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SALT LAKE CITY — Not many players in the NBA have been able to play their whole career being known around the league by its fans on a first-name basis. LeBron, Michael, Magic, Wilt, and a handful of others make up the shortlist over the league’s long history.
Most of these players have made it based on their Hall of Fame careers, teamed with the uniqueness of their name. After all, John Stockton isn’t known around the league by John alone, despite owning two separate league records in career assist and steal totals.
On the flipside, a unique name alone won’t mark your name down in the annals of the league. World B. Free, Fat Lever, and Pooh Richardson aren’t exactly household names across the sports landscape.
Michael Jordan is an exception to this rule. According to a 2017 Social Security Administration study, Michael has held the top spot for the most popular boy name 44 times out of the past 100 years. Still, basketball fans across the world don’t need a last name when talking about the player widely regarded as the best player of all time.
Another exception is Jimmer Fredette.
Yes, Jimmer is a unique name. As of 2017, it was the 17,649th most popular boy name, and that hasn’t hurt his popularity. But Jimmer is famous beyond the uniqueness of his name; he’s truly one of the most recognizable, and memorable, players in recent basketball history.
Fredette’s run started at BYU as a junior when he averaged 22 points per game while shooting 46 percent from the floor and an absurd 44 percent from the 3-point line. His stardom exploded as a senior, where his scoring average climbed to nearly 29 points per game. He regularly hit 3-point shots from beyond NBA range and poured in more than 40 points in four separate outings.
Fredette earned All-American First Team honors, as well as several Player of the Year awards, including the Mountain West and National Player of the Year. He led BYU to the NCAA's Sweet 16 before falling to Florida in overtime and ending his college career.
The Sacramento Kings drafted Fredette with the 10th overall pick of the NBA draft, and that’s where the narrative rapidly changed. After a rookie season plagued by poor shooting numbers, Fredette saw a drop in minutes as a sophomore and was waived by the Kings in his third season.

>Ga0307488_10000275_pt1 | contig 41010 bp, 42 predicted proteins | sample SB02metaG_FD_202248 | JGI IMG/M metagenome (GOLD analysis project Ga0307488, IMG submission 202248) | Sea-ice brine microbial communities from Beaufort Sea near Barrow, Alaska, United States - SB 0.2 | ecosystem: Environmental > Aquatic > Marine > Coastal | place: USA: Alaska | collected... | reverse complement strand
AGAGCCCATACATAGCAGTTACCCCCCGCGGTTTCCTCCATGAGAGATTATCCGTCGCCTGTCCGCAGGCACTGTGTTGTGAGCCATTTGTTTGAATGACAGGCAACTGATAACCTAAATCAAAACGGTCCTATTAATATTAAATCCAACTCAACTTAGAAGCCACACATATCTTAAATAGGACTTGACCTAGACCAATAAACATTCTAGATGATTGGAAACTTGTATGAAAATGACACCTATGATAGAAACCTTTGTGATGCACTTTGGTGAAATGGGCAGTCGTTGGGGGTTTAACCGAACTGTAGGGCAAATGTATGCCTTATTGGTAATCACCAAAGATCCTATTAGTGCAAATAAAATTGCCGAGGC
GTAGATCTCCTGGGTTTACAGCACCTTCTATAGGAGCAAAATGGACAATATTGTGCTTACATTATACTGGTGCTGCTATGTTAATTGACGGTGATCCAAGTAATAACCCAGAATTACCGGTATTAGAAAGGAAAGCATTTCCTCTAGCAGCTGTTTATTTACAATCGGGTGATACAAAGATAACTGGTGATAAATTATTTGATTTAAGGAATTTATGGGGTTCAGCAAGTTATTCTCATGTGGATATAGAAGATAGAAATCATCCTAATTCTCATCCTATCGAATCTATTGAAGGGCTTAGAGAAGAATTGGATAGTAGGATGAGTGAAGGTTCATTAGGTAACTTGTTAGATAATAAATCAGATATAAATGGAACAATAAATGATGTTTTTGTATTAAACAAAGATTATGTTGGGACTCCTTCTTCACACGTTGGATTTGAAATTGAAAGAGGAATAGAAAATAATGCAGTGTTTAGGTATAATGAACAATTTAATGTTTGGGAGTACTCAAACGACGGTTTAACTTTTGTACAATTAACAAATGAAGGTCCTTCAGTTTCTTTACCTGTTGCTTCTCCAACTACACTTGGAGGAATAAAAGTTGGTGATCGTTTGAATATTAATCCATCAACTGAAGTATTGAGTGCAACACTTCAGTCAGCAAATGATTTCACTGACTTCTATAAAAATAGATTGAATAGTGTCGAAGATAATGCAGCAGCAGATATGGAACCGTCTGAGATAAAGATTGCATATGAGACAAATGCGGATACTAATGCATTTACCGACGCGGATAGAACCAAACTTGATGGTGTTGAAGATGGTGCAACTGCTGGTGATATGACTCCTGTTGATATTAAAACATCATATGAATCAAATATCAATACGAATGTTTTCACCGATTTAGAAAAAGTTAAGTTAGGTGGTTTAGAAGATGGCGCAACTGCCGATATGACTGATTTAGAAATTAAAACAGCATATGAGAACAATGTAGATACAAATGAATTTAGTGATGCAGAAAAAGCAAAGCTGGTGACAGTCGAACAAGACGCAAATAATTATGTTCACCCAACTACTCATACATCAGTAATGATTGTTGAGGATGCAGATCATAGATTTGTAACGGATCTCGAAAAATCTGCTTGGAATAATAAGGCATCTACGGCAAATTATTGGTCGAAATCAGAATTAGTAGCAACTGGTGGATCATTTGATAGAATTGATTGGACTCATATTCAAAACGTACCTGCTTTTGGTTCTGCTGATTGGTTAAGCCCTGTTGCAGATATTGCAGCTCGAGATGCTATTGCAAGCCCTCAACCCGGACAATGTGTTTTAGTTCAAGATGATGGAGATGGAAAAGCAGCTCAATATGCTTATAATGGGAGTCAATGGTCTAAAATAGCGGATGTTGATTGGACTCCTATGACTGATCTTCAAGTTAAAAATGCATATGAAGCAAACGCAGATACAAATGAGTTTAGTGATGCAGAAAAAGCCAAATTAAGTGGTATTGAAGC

After a short stint with the Chicago Bulls, and a season with the New Orleans Pelicans, Fredette found his way to the New York Knicks' G-League affiliate Westchester Knicks. Fredette eventually made his way to China, playing for the Chinese Basketball Association, and regained his status as a bigger-than-cult hero in the basketball world. He earned league MVP honors for the Shanghai Shark in 2017.
Recently, after three All-Star seasons in China, Fredette made his way back to the NBA, signing a two-year contract with the Phoenix Suns. If the rest of this season reflects what Fredette showed in Salt Lake City on Monday night, he likely won’t earn a spot on the Suns roster for the second year of his contract.
Fredette limped to a rough, albeit exciting, 6 point outing on 1-of-10 shooting and 0-of-5 from the 3-point line in 14 minutes for the Suns. At 30 years old and still struggling with the same physical limitations he entered the league with, Fredette’s NBA career may come to an end in this final stretch of games with the Suns.
Despite the fact that Fredette never lived up to his expectation as a Top 10 draft pick, he’s had a successful basketball career, and one worth remembering beyond his NBA shortcomings.
Fredette was a regular on national highlight shows. He, along with Danny Ainge, are the only two players in the argument as the best players in BYU basketball history. Fredette was given his own professional shoe model by the Chinese brand 361. With endorsements and salaries in the NBA and CBA, he’s earned well over $10 million for his career.
He’s also been a crowd favorite everywhere he’s landed, including his ability to draw a ‘Jimmer’ chant in his two-game stint with the New York Knicks.
Monday night at Vivint Arena was a shining example of Fredette’s popularity. Each time he touched the ball or launched an ill-timed 3-point shot, the excitement in the crowd grew to an eventual fever pitch.
Fredette’s career will end in rarified air as one of the handfuls of NBA players known truly on a first name basis, despite having a less than outstanding NBA career. By that standard alone, Fredette’s had a worthwhile career. But beyond that, his recognition as a local legend, an international icon and one of the most entertaining players in all of basketball over the last decade have cemented Jimmer as one of the sport’s more unique success stories.